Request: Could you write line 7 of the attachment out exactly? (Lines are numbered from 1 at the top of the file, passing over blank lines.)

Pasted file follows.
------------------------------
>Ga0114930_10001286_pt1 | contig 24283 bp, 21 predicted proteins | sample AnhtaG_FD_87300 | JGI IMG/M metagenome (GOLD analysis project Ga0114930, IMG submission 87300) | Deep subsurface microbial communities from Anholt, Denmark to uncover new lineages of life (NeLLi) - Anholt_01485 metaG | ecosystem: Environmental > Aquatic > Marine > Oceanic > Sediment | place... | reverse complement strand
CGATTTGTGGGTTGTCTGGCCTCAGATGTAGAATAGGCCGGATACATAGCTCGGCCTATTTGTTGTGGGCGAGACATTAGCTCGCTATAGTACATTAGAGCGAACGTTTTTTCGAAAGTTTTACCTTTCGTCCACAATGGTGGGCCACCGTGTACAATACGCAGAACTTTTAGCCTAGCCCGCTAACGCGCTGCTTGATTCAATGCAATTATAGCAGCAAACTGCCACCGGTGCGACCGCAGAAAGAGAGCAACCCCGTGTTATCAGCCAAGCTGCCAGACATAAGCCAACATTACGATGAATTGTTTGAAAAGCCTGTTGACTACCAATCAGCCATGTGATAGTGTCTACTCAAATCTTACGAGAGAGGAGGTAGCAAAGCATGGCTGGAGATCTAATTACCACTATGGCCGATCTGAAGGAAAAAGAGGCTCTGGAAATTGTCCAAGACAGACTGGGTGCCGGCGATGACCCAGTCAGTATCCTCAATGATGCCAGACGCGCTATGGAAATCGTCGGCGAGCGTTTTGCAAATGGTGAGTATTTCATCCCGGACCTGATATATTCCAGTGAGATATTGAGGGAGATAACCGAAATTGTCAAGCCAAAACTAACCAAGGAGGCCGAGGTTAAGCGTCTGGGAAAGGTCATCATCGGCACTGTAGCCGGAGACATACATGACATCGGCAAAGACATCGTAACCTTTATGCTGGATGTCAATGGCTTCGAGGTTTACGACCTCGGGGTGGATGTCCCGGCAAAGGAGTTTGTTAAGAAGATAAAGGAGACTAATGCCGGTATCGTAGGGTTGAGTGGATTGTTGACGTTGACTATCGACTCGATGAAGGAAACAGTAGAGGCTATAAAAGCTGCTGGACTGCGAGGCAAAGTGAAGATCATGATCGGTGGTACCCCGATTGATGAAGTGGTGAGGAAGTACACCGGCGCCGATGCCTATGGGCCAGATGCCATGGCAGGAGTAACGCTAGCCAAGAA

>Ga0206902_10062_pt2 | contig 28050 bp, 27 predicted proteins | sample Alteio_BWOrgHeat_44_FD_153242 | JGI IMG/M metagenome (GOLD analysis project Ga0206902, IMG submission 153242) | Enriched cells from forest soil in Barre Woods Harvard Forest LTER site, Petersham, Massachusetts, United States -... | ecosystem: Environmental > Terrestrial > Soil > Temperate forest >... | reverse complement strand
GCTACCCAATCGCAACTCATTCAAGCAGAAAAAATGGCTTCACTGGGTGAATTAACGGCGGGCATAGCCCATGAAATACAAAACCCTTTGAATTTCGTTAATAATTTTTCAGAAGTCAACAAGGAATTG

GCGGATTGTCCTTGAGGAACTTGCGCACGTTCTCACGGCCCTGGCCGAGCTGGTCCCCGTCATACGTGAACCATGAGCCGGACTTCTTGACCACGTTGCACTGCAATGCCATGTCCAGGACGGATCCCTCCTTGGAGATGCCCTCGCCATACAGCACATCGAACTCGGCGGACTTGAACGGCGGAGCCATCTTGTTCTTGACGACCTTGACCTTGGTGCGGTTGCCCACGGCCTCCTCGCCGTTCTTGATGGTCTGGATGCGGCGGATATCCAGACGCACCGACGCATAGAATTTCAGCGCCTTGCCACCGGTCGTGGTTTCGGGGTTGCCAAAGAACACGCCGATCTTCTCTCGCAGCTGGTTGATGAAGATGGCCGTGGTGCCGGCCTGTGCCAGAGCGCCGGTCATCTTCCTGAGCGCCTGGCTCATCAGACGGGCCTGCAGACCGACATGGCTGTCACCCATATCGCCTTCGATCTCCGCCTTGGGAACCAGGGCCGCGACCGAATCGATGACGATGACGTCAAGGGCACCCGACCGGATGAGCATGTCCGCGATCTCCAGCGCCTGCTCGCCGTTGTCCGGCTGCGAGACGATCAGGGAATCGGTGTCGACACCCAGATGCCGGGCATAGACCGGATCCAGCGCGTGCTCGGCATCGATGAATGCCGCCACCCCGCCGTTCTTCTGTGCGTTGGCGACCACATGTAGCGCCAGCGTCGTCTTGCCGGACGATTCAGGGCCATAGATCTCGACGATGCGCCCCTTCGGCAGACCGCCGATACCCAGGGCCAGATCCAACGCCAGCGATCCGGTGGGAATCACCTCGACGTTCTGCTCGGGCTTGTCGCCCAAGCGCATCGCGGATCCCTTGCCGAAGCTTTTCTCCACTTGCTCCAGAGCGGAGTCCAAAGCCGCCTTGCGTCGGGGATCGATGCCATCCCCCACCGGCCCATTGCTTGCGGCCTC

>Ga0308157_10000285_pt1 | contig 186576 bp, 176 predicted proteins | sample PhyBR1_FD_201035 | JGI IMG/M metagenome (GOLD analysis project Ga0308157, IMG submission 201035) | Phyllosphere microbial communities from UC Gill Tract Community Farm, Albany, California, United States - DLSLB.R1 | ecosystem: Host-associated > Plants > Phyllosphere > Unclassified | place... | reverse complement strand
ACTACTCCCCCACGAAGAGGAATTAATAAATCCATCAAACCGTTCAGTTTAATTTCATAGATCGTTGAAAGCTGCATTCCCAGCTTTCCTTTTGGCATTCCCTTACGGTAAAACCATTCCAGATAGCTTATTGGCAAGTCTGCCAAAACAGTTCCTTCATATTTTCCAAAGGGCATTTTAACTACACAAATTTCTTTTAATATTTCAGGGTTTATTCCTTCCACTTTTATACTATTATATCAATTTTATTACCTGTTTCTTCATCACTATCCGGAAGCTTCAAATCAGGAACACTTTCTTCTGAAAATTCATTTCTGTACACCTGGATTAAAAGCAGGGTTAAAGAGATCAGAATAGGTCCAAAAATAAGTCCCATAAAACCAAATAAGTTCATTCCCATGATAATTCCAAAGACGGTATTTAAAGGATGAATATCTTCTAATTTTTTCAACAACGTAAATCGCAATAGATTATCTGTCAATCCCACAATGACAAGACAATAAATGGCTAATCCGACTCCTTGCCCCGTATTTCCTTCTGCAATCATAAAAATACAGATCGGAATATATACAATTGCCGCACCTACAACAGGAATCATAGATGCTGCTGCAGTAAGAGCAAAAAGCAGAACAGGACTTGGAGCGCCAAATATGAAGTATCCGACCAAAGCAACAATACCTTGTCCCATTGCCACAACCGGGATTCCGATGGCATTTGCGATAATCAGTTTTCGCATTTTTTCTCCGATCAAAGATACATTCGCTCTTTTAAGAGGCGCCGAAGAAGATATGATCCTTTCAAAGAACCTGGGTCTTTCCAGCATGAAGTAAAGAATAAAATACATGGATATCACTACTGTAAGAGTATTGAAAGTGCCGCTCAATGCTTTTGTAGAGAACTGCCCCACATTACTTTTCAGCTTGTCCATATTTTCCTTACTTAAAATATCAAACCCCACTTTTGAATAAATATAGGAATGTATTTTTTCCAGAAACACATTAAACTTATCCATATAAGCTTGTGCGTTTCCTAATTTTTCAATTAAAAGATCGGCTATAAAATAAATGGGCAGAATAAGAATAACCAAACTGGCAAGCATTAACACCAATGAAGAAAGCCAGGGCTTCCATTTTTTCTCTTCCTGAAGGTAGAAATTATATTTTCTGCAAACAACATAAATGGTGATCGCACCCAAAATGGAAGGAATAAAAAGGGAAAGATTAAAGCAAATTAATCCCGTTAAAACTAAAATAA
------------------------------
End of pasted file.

ACTACTCCCCCACGAAGAGGAATTAATAAATCCATCAAACCGTTCAGTTTAATTTCATAGATCGTTGAAAGCTGCATTCCCAGCTTTCCTTTTGGCATTCCCTTACGGTAAAACCATTCCAGATAGCTTATTGGCAAGTCTGCCAAAACAGTTCCTTCATATTTTCCAAAGGGCATTTTAACTACACAAATTTCTTTTAATATTTCAGGGTTTATTCCTTCCACTTTTATACTATTATATCAATTTTATTACCTGTTTCTTCATCACTATCCGGAAGCTTCAAATCAGGAACACTTTCTTCTGAAAATTCATTTCTGTACACCTGGATTAAAAGCAGGGTTAAAGAGATCAGAATAGGTCCAAAAATAAGTCCCATAAAACCAAATAAGTTCATTCCCATGATAATTCCAAAGACGGTATTTAAAGGATGAATATCTTCTAATTTTTTCAACAACGTAAATCGCAATAGATTATCTGTCAATCCCACAATGACAAGACAATAAATGGCTAATCCGACTCCTTGCCCCGTATTTCCTTCTGCAATCATAAAAATACAGATCGGAATATATACAATTGCCGCACCTACAACAGGAATCATAGATGCTGCTGCAGTAAGAGCAAAAAGCAGAACAGGACTTGGAGCGCCAAATATGAAGTATCCGACCAAAGCAACAATACCTTGTCCCATTGCCACAACCGGGATTCCGATGGCATTTGCGATAATCAGTTTTCGCATTTTTTCTCCGATCAAAGATACATTCGCTCTTTTAAGAGGCGCCGAAGAAGATATGATCCTTTCAAAGAACCTGGGTCTTTCCAGCATGAAGTAAAGAATAAAATACATGGATATCACTACTGTAAGAGTATTGAAAGTGCCGCTCAATGCTTTTGTAGAGAACTGCCCCACATTACTTTTCAGCTTGTCCATATTTTCCTTACTTAAAATATCAAACCCCACTTTTGAATAAATATAGGAATGTATTTTTTCCAGAAACACATTAAACTTATCCATATAAGCTTGTGCGTTTCCTAATTTTTCAATTAAAAGATCGGCTATAAAATAAATGGGCAGAATAAGAATAACCAAACTGGCAAGCATTAACACCAATGAAGAAAGCCAGGGCTTCCATTTTTTCTCTTCCTGAAGGTAGAAATTATATTTTCTGCAAACAACATAAATGGTGATCGCACCCAAAATGGAAGGAATAAAAAGGGAAAGATTAAAGCAAATTAATCCCGTTAAAACTAAAATAA